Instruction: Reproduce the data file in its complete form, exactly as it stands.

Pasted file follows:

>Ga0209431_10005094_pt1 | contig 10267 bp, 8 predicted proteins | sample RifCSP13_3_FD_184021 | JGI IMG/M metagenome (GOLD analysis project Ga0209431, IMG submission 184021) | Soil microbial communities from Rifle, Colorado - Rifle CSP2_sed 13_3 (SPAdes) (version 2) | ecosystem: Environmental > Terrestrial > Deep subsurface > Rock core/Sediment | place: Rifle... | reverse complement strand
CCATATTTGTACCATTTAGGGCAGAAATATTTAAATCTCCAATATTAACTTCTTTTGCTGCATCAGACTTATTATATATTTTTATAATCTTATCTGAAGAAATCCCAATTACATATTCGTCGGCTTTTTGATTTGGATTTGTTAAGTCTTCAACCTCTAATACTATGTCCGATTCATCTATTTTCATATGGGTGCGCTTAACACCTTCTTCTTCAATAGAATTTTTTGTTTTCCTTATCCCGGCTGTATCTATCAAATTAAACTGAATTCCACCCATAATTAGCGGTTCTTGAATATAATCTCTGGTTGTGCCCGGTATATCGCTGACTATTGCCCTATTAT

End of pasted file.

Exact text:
>Ga0209431_10005094_pt1 | contig 10267 bp, 8 predicted proteins | sample RifCSP13_3_FD_184021 | JGI IMG/M metagenome (GOLD analysis project Ga0209431, IMG submission 184021) | Soil microbial communities from Rifle, Colorado - Rifle CSP2_sed 13_3 (SPAdes) (version 2) | ecosystem: Environmental > Terrestrial > Deep subsurface > Rock core/Sediment | place: Rifle... | reverse complement strand
CCATATTTGTACCATTTAGGGCAGAAATATTTAAATCTCCAATATTAACTTCTTTTGCTGCATCAGACTTATTATATATTTTTATAATCTTATCTGAAGAAATCCCAATTACATATTCGTCGGCTTTTTGATTTGGATTTGTTAAGTCTTCAACCTCTAATACTATGTCCGATTCATCTATTTTCATATGGGTGCGCTTAACACCTTCTTCTTCAATAGAATTTTTTGTTTTCCTTATCCCGGCTGTATCTATCAAATTAAACTGAATTCCACCCATAATTAGCGGTTCTTGAATATAATCTCTGGTTGTGCCCGGTATATCGCTGACTATTGCCCTATTAT